The Multicultural Center of Cache Valley has a permanent resident: a one-eyed gerbil. Center director Ernesto Lopez, who installs an immediately appreciated wheel into the gerbil’s habitat, explains that the black fur-ball is a remnant from a short-lived bilingual preschool program.
"It was costing the center more money than could be afforded. Due to that reason, the program had to end, and we inherited the mascot—the pet to that program, which was a gerbil."
The Multicultural Center helps nonnative people in the valley with everything from translation services to legal and financial advice, all for no charge. The center is likely to face a similar fate to its preschool program. The center faces a budget crisis, and board chairman Blaise Chanson anticipates they will be out of money by the end of the year.
"We're facing a tremendous crisis. We've been able to maintain our services over the 18 years, but it's basically hand-to-mouth."
The center receives no money from the state or federal government, so they depend solely on grants and private donations. Therefore, Chanson points to a sour economy as a reason why donations have dried up.
"Since the 2008 financial recession, those funds have really diminished."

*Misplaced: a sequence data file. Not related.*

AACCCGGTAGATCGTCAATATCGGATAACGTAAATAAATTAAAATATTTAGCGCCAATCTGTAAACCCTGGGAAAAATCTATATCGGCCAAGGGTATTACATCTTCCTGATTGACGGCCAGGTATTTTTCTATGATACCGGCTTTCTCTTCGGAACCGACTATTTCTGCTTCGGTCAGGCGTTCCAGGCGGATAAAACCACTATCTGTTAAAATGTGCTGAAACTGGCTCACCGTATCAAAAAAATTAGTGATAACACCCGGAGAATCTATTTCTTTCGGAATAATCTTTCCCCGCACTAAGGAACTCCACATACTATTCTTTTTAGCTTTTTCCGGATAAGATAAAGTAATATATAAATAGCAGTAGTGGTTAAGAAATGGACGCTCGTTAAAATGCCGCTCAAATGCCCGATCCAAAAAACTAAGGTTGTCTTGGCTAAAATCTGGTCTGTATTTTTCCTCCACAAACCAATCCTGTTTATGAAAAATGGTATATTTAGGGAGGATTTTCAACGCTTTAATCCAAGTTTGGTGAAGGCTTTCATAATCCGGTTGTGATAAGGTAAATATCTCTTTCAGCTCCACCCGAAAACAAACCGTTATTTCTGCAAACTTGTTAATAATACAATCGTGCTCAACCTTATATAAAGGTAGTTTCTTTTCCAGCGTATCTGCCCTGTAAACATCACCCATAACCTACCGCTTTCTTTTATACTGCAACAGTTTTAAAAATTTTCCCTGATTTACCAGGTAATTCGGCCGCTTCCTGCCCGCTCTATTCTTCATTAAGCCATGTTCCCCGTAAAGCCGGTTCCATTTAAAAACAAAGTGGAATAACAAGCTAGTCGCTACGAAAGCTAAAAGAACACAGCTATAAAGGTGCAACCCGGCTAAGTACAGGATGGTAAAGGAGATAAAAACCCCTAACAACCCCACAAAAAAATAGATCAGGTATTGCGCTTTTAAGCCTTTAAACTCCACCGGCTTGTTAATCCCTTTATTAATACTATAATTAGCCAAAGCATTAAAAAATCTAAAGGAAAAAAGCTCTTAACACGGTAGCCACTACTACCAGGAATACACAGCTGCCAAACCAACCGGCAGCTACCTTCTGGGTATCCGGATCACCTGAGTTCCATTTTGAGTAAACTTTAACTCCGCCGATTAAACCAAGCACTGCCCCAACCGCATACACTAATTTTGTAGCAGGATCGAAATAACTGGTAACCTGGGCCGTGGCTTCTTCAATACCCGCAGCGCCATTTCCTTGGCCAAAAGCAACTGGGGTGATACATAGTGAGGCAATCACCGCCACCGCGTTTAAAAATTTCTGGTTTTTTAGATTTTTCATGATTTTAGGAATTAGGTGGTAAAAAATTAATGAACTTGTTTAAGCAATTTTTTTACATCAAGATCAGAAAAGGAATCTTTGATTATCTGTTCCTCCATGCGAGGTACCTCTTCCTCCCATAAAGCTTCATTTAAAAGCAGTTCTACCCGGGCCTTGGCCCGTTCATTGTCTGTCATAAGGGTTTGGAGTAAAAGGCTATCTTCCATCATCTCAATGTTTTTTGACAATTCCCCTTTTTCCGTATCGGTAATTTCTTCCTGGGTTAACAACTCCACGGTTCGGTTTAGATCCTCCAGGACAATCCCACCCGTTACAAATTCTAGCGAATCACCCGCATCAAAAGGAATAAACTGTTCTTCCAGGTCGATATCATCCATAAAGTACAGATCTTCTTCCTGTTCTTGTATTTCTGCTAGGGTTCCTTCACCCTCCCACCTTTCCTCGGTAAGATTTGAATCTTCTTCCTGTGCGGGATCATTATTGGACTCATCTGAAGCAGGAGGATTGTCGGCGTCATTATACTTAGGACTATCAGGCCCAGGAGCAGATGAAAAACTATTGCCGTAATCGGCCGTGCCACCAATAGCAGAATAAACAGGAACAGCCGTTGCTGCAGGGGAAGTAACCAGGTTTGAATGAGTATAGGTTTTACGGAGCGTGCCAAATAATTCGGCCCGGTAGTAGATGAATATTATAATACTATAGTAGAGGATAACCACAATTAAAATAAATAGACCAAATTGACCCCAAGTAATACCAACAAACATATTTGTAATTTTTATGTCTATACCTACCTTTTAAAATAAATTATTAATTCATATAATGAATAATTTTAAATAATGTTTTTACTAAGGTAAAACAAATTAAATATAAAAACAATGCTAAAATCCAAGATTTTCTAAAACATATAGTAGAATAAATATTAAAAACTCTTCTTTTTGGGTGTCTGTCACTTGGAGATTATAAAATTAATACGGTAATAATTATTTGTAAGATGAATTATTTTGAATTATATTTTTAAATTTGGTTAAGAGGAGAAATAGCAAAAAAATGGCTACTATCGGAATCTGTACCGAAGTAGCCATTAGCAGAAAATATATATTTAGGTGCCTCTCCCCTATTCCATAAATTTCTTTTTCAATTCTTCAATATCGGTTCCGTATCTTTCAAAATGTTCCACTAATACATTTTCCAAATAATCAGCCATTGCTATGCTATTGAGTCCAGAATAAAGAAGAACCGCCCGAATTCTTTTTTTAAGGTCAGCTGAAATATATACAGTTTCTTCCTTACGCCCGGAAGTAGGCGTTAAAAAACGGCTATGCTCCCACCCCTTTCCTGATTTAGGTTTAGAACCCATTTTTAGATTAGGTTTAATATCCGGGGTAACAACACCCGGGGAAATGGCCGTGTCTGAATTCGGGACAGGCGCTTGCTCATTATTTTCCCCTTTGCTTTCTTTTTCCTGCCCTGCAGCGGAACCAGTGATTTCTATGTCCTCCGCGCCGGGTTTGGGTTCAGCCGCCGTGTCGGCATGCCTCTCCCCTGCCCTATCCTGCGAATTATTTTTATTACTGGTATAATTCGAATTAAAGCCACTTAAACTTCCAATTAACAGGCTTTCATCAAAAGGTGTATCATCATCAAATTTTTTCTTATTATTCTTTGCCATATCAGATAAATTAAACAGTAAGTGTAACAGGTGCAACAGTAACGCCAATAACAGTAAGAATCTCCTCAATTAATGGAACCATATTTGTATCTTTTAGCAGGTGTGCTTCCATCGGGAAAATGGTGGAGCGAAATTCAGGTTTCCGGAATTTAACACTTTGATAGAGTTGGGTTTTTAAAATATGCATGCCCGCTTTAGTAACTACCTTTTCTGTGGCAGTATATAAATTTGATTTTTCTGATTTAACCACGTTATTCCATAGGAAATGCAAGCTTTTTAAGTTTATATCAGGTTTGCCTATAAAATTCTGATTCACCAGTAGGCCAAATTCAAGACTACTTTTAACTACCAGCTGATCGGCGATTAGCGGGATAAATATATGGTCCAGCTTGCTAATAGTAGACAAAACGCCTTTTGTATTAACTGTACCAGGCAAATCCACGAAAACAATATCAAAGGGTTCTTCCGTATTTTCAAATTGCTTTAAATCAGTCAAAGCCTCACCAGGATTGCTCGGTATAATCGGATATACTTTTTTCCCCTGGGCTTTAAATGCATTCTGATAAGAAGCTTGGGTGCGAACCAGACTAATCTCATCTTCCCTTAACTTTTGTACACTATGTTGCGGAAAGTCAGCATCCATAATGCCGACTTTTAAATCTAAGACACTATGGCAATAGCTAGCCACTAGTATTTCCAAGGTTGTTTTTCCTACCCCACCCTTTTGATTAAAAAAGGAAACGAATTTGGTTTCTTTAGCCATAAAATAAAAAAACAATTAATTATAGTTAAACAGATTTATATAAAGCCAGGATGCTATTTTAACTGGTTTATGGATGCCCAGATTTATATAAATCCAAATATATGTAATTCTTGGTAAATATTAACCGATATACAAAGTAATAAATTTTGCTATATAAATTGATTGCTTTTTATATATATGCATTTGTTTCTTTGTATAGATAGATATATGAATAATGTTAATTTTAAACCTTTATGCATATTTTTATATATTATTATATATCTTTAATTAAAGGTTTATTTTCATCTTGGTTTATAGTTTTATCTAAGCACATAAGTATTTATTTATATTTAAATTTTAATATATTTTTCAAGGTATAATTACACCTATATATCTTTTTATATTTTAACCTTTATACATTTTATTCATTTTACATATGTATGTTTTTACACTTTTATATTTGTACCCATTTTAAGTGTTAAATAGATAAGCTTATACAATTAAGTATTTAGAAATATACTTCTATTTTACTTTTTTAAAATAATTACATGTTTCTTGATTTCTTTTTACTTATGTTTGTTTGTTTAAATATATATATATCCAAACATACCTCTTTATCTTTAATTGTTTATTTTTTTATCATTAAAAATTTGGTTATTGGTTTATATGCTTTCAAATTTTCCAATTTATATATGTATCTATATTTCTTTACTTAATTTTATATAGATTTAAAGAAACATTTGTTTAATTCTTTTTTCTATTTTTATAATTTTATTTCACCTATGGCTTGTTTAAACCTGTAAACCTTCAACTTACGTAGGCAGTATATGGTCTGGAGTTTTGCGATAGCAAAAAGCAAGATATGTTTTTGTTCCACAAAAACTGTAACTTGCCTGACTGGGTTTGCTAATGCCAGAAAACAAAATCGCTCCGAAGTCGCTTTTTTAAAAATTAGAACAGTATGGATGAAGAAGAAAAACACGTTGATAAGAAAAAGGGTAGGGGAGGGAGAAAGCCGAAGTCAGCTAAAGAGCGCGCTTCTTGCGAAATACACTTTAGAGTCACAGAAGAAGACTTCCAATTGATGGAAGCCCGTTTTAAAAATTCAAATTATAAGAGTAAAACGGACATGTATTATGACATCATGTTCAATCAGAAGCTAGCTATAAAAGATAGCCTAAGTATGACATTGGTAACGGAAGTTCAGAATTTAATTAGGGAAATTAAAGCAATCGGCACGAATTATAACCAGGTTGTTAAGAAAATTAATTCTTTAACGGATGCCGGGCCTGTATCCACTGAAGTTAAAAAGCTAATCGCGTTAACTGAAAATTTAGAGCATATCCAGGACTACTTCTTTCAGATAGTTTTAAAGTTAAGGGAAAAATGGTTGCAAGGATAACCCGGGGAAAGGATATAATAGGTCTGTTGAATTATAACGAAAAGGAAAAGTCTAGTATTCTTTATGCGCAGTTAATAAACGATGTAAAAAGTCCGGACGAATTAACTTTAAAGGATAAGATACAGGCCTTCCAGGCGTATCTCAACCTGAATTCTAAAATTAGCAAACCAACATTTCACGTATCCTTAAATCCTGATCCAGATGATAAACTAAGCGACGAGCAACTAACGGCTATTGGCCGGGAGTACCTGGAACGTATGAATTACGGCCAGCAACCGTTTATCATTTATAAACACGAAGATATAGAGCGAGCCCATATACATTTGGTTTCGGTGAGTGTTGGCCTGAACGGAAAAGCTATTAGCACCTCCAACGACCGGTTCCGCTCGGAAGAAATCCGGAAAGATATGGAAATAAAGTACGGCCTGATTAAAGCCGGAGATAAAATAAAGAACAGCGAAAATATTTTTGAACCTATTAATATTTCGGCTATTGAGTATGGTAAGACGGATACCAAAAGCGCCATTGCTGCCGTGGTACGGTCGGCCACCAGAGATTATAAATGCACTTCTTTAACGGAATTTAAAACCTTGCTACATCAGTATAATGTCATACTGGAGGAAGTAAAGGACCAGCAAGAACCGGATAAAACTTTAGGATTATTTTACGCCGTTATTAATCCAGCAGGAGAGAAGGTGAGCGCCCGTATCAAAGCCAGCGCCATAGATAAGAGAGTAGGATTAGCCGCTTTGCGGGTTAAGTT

Another problem, as Lopez notes, is a lack of awareness. Lopez says many people in Cache Valley don’t realize what an important service the center provides.
"It's an assistance that, if you see it, you will understand it and you will value it, and you most likely will want to donate to the purpose of this place. And this assistance can make the difference sometimes for even somebody who's been in domestic violence, being able to reach the help that they need."
Chanson says helping minorities is something to whole valley has a vested interest in.
"We do not want to have segregated cultures that have such extreme differences that it promotes problems. We want to have a fabric of community here in Cache Valley that is accommodating to us all. And that's what we've been doing for 18 years. That's what we would like to do for the next 18 years."
Without more funding, the future is bleak for the Multicultural Center of Cache Valley. Its clients might have few places left to turn.